33 Abelson, R. P. (1981). Psychological status of the script concept. American Psychologist, 36, 715-29.
34 Rose, S., & Frieze, I.H. (1993). Young singles’ contemporary dating scripts. Sex Roles, 28, 499–509. https://doi.org/10.1177/089124389003002006; pg. 505.
35 Ibid.; pg. 505.
36 Claire, M., Serewicz, M., & Gale, E. (2008). First-date scripts: Gender roles, context, and relationship. Sex Roles, 58, 149–164. https://doi.org/10.1007/s11199-007-9283-4
37 Klinkenberg, D. (1994). Dating scripts of gay men and lesbians. Journal of Homosexuality, 26(4), 23-35. https://doi.org/10.1300/J082v26n04_02
39 Gilbert, G. L., Clark, M. D., & Anderson, M. L. (2012). Do deaf individuals’ dating scripts follow the traditional sexual script? Sexuality & Culture, 16, 90-199. https://doi.org/ 10.1007/s12119-011-9111-4
40 La France, B. (2010). What verbal and nonverbal communication cues lead to sex? An analysis of the traditional sexual script. Communication Quarterly, 58(3), 297–318. doi.org/10.1080/01463373.2010.5031 61; pg. 298.
41 Edgar, T., & Fitzpatrick, M. A. (1993). Expectations for sexual interaction: A cognitive test of the sequencing of sexual communication behaviors. Health Communication, 5(4), 239–261. doi.org/10.1207/ s15327027hc0504_1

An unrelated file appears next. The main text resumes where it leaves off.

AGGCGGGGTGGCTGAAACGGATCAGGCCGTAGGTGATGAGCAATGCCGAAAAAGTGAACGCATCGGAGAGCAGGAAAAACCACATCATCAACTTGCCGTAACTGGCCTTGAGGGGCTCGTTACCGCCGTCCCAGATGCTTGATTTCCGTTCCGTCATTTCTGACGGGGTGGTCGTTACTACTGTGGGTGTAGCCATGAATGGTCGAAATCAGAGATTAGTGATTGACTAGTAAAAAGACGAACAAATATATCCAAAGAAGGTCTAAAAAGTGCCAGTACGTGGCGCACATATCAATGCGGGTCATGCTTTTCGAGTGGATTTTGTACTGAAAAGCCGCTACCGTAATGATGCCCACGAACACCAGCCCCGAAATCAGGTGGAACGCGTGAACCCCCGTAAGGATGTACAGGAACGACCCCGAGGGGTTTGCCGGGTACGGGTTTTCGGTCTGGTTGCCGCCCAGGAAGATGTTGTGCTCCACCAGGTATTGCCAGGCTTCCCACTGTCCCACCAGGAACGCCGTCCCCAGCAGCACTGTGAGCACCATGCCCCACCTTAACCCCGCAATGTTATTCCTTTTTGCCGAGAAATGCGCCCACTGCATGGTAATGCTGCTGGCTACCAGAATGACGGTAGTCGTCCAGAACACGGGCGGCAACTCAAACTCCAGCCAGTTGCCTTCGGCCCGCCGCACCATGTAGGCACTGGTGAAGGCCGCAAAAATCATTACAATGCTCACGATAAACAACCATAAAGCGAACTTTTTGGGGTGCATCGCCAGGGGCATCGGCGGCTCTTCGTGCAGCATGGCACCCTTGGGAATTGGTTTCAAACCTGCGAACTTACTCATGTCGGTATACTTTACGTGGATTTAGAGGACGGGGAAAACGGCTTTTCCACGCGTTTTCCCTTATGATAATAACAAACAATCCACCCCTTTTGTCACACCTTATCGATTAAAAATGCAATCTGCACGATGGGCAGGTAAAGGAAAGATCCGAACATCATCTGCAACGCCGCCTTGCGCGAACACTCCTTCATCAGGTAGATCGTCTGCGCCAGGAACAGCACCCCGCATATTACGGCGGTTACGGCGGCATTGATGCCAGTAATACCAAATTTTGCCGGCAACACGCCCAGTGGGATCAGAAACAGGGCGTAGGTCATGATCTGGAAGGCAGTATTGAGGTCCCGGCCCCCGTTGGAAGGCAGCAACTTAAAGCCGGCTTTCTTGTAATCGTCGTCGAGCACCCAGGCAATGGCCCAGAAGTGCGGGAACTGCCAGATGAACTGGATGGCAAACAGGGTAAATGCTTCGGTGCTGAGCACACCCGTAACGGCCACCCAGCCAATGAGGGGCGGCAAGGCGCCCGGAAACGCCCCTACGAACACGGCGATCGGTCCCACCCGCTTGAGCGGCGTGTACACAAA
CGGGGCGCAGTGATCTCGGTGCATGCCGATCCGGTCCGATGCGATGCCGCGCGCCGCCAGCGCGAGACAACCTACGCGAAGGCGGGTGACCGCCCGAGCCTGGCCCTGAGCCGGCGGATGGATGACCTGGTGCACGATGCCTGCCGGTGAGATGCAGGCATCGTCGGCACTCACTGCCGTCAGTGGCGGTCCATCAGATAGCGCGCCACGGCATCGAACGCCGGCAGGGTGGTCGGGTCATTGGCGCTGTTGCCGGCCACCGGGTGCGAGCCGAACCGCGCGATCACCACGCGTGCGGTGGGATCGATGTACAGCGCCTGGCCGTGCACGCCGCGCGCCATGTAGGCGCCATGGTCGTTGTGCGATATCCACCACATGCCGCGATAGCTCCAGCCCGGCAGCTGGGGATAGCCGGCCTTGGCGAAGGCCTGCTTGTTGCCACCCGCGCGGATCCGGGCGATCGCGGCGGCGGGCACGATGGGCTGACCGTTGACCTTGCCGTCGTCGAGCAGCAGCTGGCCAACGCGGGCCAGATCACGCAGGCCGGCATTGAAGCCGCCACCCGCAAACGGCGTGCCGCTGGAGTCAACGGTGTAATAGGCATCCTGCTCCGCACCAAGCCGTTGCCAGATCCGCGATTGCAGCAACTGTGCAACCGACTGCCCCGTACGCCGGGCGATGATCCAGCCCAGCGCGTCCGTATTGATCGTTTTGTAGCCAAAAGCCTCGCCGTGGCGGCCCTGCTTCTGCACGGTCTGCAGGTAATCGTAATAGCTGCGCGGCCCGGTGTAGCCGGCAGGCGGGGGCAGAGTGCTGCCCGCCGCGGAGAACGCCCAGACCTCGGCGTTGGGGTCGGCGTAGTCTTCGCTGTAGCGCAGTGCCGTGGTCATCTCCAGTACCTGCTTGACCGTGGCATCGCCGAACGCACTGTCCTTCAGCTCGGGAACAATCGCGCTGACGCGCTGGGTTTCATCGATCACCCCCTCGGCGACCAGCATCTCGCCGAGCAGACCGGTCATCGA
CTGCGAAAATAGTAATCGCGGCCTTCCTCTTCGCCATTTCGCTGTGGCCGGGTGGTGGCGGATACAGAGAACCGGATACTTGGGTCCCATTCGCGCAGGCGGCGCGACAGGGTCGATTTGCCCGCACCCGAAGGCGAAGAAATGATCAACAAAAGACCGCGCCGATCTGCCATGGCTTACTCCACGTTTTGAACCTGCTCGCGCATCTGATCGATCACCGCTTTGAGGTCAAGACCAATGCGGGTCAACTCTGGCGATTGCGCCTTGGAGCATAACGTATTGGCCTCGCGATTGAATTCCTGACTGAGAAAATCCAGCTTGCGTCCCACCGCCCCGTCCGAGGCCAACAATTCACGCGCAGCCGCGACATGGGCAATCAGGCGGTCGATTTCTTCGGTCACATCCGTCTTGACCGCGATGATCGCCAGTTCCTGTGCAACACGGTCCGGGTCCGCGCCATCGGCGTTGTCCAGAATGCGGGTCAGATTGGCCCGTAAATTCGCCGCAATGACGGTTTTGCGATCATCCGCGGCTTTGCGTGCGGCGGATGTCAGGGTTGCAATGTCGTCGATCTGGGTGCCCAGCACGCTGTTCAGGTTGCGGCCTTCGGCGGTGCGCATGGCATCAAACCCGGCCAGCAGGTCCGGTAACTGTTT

42 Hendrick, C., & Hendrick, S. S. (1988). Lovers wear rose colored glasses. Journal of Social and Personal Relationships, 5, 161-183. https://doi.org/10.1177/026540758800500203
43 Lee, J. A. (1977). A typology of styles of loving. Personality and Social Psychology Bulletin, 3(2), 173–182. https://doi.org/10.1177/014616727700300204
44 Khaddouma, A., Gordon, K. C., & Bolden, J. (2015). Zen and the art of dating: Mindfulness, differentiation of self, and satisfaction in dating relationships. Couple and Family Psychology: Research and Practice, 4(1), 1-13. https://doi.org/10.1037/cfp0000035; pg. 2.
45 Ibid., pg. 2.
46 Reeder, H. M. (2005).Exploring male-female communication: Three lessons on gender. Journal of School Health, 75(3), 115-117. doi.org/10.1111/j.1746-1561.2005.tb06653.x
47 Gaur, S. P. (2006). Achieving inter-gender communication effectiveness in organizations. The Journal of Business Perspective. 10(2), 11-18. https://doi.org/10.1177/097226290601000203
48 Reeder, H. M. (2005). Exploring male-female communication: Three lessons on gender. Journal of School Health, 75(3), 115-117. doi.org/10.1111/j.1746-1561.2005.tb06653.x
49 Wood, J. T., & Inman, C. C. (1993). In a different mode: Masculine styles of communicating closeness. Journal of Applied Communication Research, 21(3), 279–295. https://doi.org/10.1080/00909889309365372
50 Bem, S. L. (1974). The measurement of psychological androgyny. Journal of Consulting and Clinical Psychology, 42(2), 155–162. https://doi.org/10.1037/h0036215
51 Choi, Y, S, M., Gray, H. M., & Ambady, N. (2005). The glimpsed world: Unintended communication and unintended perception. In R. R. Hassin, J. S. Uleman, & J. A. Bargh (Eds.) The new unconscious (pp. 309-333). Oxford University Press.
52 Versalle, A., & McDowell, E. E. (2004-2005). The attitudes of men and women concerning gender differences in grief. Omega: Journal of Death and Dying, 50(1), 53-67. doi.org/10.2190/R2TJ-6M4F-RHGDC2MD
53 Gamble, T. K.., & Gamble, M. W. (2014). Interpersonal communication: Building connections together. Sage.